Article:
- Paula Routly ©️ Seven Days
- South end of Lake Willoughby
This "backstory" is a part of a collection of articles that describes some of the obstacles that Seven Days reporters faced while pursuing Vermont news, events and people in 2021.
I love reporting and writing stories but don't do it very often these days; running this newspaper is more than a full-time job. Whenever I do get out, though, I talk to people, learn things and almost always return with a long list of potential story ideas to pursue. Although they're hard to swing, these forays always make me happy. That's why our special publications manager, Carolyn Fox, suggested that I take a plum assignment for the July edition of Staytripper: exploring the Northeast Kingdom area around Lake Willoughby and writing about it. Better yet, my research would involve staying overnight. It was the closest I got over the summer to a real vacation.
I wanted a friend to join me, and my longtime pal Lauren-Glenn Davitian was game. Well suited, too. A skilled interviewer who runs Burlington's CCTV Center for Media & Democracy, she's even more extroverted than I am. Who makes the giant muffins at the Willoughby Lake Store? You can bet Lauren-Glenn and I will find out. In our shared view, questions are for asking, and no one is too shy to chat up.
But we were surprised to find so many Amish people, who in recent years have been buying land and settling near Willoughby. Driving east on Route 58 — L-G behind the wheel; me, taking notes — we carefully passed a horse and buggy. Later, checking into the WilloughVale Inn and Cottages, we noticed a flyer advertising a benefit dinner to raise money for a local Amish family whose child was born with a life-threatening heart defect. Proceeds from these monthly community gatherings through the end of the summer would help pay for the surgery required to fix it.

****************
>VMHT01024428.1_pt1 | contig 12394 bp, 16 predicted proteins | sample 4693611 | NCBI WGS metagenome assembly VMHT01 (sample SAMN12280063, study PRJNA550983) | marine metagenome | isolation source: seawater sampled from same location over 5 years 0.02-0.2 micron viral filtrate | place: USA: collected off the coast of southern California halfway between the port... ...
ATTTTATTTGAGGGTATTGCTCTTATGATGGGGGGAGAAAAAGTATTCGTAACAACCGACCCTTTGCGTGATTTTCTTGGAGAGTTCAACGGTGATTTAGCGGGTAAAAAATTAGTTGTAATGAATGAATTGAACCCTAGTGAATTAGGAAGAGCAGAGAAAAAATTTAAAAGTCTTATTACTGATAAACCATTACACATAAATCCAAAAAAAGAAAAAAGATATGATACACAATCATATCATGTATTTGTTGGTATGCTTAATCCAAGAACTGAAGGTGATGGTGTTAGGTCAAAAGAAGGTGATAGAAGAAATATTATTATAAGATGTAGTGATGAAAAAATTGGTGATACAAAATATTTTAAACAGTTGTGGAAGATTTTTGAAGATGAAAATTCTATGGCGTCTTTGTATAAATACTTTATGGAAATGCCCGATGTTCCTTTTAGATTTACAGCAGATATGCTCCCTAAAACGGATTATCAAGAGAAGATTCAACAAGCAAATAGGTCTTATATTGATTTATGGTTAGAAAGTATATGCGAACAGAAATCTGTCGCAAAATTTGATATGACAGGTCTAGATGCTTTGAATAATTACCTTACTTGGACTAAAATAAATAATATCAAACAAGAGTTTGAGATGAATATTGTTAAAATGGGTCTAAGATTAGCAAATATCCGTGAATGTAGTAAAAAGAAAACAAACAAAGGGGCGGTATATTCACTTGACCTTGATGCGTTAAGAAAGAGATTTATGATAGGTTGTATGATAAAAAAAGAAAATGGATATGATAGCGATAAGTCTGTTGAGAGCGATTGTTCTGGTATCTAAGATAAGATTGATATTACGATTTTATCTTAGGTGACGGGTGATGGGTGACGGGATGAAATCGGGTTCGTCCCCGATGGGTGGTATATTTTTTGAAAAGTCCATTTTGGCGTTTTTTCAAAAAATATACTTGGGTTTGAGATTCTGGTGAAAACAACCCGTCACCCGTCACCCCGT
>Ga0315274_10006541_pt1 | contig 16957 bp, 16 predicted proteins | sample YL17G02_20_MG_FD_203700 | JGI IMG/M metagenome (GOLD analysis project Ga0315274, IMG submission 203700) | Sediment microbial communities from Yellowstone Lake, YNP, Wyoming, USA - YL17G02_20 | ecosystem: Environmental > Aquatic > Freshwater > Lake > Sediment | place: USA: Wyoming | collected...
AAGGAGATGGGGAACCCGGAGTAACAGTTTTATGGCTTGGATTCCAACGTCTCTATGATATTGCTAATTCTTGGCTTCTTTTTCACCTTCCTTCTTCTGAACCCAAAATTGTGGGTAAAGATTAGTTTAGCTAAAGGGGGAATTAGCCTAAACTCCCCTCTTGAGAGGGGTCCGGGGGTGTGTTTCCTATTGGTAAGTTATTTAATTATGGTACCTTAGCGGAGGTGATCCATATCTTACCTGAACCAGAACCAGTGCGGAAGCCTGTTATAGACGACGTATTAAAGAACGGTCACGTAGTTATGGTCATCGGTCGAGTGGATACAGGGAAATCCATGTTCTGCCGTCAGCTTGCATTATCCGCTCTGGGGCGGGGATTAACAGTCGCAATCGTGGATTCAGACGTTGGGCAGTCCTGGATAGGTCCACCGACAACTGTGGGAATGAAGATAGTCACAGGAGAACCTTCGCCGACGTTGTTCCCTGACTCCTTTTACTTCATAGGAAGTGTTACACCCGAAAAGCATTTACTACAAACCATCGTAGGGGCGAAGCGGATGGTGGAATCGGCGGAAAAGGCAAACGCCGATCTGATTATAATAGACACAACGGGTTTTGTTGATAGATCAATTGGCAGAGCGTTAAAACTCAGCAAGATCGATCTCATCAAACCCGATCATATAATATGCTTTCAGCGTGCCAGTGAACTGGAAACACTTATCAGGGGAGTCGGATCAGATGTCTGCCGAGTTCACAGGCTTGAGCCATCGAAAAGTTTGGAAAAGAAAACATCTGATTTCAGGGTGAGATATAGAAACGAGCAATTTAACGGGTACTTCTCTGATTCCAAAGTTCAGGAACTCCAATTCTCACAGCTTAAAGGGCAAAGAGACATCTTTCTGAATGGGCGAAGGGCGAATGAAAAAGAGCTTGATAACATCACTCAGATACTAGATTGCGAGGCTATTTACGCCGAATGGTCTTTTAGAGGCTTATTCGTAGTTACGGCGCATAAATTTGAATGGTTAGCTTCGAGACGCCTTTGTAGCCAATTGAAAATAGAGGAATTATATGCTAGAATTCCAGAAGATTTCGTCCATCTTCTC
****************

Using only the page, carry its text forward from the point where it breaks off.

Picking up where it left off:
I made a mental note.
On the way home, we turned off the main road in Brownington in search of Amish farms and farmstands and found one pretty easily. A man stood in the drive, but he did not approach when we pulled over. Adhering to tradition — an Amish man should not speak to "English" females — he gestured to the house, and a young barefoot woman came out to help us. We admired her pickles and noted that her old-fashioned frock was held together with straight pins. She was reluctant to talk at first but quickly warmed up. She told us she came to Vermont to be a second wife — her new husband's first wife had died. Another Amish family was building a house across the road. We looked over and saw shoeless men in button-down shirts wielding axes.
Laden with fresh berries and jam, we left even more intrigued. What drew the Amish to Vermont? How did they get along with their neighbors? Under what conditions would they accept medical treatment?
The plan was to convince another Seven Days reporter to find out.
We came close. Chelsea Edgar found the same farmstand on a trip to Burke. But the coronavirus and a number of other obstacles kept us from attending any of the three dinners. I really wanted Seven Days to do an in-depth story on the Christian group, and that urge — to be first — is a big part of what drives us journalists. I think I yelled out loud when I heard a teaser on Vermont Public Radio for a "Brave Little State" episode entitled "How's Vermont's Amish Community Doing?" I had been looking forward to answering that question.
Instead, all I got was an Amish icon at the bottom of the geographically correct watercolor map that Lauren-Glenn created to document our trip. We used her amazing art to illustrate my piece on Willoughby, which, like every story, was, in the end, incomplete.